The middle right panel (3) shows a simplified portfolio view of long-term positions. It is not required, but it is very useful when the position explodes and requires the trader’s attention. The lower panel (4) contains detailed information about open positions and securities that are monitoring entry. Price and percentage changes measure intraday performance, while trading volume and average trading volume show the level of activity compared to the previous trading day. In many cases, the opening price, the highest price, the lowest price, and the last column replace the chart, making it easy to visualize daily patterns.
The upper left (1) and upper right (2) panels display the reduced data on the secondary stock list. These are compiled over time through news, scans, homework, media play, and all other ways we find interesting trading settings. The volume and average volume listed in these lists are particularly important because they can identify active securities at a glance. The chart (3) is linked to the stock symbols on all panels through the green symbol in the upper left corner. Traders can also browse the time range from 2 minutes to monthly by clicking on the top toolbar.
The upper left corner (1) and left middle corner (2) panels display internal market information and key indicators that are not displayed on the first screen. It takes time to learn to interpret this background information correctly, but the effort is worth it because it can develop important tape reading skills. The upper right (3) panel contains the same columns as the other secondary lists, but focuses on specific market groups… in this case energy and commodities. Finally, the chart in the lower left corner (4) shows the real-time VIX, and the chart in the lower right corner (5) shows the core securities that you will follow for several years or decades.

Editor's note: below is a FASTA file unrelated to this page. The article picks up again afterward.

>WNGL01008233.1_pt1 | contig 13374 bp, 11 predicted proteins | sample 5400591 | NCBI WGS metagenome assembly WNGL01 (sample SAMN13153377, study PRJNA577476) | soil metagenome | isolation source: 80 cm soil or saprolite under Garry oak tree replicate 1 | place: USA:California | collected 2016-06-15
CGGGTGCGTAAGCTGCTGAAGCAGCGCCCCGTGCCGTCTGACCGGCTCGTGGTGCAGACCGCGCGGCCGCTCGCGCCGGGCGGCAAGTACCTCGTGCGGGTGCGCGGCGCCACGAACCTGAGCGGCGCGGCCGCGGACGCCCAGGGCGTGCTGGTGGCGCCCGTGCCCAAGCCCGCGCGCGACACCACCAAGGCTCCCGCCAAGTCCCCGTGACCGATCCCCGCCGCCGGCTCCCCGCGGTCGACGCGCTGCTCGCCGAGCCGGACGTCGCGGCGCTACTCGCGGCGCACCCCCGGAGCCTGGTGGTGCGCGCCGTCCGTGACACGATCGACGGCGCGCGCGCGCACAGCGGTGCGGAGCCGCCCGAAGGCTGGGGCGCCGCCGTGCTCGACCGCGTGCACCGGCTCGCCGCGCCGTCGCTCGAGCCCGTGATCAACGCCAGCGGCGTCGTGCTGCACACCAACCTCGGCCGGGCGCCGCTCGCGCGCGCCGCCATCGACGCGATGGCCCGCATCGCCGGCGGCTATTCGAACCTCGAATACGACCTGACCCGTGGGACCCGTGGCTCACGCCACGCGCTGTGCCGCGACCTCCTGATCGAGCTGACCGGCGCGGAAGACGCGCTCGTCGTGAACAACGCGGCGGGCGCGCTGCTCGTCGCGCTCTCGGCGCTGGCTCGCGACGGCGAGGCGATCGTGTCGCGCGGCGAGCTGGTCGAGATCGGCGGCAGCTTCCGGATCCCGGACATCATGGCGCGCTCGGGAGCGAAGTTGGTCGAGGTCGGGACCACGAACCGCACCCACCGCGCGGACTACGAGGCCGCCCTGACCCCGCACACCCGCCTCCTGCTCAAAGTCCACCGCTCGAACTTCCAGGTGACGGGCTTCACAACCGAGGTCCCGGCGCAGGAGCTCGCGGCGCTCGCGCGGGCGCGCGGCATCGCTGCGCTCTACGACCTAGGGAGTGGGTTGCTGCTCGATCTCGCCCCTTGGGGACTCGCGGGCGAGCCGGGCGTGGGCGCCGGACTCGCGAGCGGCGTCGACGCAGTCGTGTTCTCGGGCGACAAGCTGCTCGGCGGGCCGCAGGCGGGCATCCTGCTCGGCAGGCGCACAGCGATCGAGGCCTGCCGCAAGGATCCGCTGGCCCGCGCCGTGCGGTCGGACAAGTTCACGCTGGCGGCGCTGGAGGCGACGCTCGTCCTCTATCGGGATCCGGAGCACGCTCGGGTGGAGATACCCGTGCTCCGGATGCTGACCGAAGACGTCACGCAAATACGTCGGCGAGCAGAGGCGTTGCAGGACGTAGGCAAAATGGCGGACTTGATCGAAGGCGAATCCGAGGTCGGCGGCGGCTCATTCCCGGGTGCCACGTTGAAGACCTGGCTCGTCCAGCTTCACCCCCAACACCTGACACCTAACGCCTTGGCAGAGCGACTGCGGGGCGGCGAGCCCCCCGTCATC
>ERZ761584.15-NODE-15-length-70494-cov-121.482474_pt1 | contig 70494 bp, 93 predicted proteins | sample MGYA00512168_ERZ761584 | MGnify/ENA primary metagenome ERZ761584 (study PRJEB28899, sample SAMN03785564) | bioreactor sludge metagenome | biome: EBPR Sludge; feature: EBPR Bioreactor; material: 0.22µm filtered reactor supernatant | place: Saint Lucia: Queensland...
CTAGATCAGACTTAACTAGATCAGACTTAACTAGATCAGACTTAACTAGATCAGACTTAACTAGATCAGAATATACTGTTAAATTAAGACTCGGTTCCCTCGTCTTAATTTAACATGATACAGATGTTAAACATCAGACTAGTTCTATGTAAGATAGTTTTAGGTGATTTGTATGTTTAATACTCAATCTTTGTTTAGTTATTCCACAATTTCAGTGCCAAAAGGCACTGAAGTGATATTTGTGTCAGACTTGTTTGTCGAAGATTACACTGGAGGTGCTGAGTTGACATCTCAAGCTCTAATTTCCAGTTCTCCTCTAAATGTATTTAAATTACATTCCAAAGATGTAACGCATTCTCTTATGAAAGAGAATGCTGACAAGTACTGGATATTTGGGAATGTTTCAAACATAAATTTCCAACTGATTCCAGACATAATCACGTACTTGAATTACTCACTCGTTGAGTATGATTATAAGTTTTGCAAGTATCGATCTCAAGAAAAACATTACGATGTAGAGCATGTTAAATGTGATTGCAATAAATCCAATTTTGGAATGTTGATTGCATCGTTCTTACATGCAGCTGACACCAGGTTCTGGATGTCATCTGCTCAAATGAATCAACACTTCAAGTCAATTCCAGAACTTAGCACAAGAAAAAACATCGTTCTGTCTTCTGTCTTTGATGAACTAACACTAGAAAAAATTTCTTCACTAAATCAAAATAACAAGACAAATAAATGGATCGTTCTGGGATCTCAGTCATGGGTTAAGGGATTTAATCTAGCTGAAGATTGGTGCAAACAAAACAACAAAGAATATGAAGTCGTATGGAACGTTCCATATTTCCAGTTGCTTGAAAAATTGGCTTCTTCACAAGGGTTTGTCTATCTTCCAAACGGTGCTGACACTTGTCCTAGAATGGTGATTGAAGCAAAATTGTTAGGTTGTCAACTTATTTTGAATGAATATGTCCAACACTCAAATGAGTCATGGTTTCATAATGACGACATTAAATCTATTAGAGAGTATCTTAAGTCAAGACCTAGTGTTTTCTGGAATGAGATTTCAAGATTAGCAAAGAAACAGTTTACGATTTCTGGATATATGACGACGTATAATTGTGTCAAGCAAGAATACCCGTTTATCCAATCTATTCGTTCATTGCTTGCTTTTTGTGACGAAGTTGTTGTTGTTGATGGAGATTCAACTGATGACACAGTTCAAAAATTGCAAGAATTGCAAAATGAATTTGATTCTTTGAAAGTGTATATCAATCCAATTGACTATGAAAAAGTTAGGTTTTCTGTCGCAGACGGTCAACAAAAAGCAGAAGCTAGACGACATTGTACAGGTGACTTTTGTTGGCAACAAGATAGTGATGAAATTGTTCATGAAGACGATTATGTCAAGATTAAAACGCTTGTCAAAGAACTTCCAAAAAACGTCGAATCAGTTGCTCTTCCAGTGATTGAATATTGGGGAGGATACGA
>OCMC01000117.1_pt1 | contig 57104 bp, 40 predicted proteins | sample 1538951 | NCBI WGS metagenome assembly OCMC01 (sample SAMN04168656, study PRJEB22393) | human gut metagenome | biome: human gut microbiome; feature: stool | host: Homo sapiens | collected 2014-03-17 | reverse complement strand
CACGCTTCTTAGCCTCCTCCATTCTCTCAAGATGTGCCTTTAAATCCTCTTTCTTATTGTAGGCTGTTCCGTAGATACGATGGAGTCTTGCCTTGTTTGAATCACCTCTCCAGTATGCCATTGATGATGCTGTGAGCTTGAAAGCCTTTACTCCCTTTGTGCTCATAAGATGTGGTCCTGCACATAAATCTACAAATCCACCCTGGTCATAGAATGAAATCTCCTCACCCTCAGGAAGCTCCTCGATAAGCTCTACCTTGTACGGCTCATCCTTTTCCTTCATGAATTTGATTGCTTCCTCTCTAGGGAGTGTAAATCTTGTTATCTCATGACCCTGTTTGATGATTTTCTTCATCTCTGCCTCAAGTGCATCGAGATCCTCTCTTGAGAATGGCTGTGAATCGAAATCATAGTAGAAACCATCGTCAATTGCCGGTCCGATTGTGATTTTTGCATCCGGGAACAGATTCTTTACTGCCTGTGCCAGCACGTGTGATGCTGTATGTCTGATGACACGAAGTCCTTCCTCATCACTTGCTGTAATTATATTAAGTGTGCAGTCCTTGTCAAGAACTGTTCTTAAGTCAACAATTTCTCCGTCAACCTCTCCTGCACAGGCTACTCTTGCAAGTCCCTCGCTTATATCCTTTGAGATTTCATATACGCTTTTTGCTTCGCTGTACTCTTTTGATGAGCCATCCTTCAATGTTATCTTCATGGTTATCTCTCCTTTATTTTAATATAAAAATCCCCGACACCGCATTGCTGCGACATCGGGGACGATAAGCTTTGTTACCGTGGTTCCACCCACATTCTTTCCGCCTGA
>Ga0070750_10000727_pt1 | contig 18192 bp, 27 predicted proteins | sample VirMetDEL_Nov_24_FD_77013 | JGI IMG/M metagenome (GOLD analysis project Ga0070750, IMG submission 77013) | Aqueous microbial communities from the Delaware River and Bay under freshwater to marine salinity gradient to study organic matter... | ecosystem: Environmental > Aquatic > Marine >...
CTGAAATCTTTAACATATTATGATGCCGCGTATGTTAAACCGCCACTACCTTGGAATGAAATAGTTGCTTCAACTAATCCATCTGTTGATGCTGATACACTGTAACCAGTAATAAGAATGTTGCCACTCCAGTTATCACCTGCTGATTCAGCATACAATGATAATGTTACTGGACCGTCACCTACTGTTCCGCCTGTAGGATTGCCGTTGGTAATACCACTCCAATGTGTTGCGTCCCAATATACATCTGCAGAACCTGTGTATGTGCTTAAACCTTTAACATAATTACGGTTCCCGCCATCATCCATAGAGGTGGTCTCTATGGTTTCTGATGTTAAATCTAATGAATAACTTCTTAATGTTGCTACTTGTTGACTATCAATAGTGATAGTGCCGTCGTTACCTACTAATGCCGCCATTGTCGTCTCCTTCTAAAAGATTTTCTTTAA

A well-organized trading screen summarizes intraday market behavior and breaks it down into digestible fragments, which can speed up complex trading decisions and reveal conditions that can develop into a full-scale rebound, sell-off, and reversal. If carefully constructed, these screens mark definable trading advantages that can last a lifetime.
[No matter what kind of trader you are, the ideal setup for your trading screens will depend on the specific indicators and oscillators you choose to analyze. To learn more about these tools, check out the Technical Analysis course on the InvestingClue Academy, which includes on-demand videos and interactive content to help you improve your trading skills.]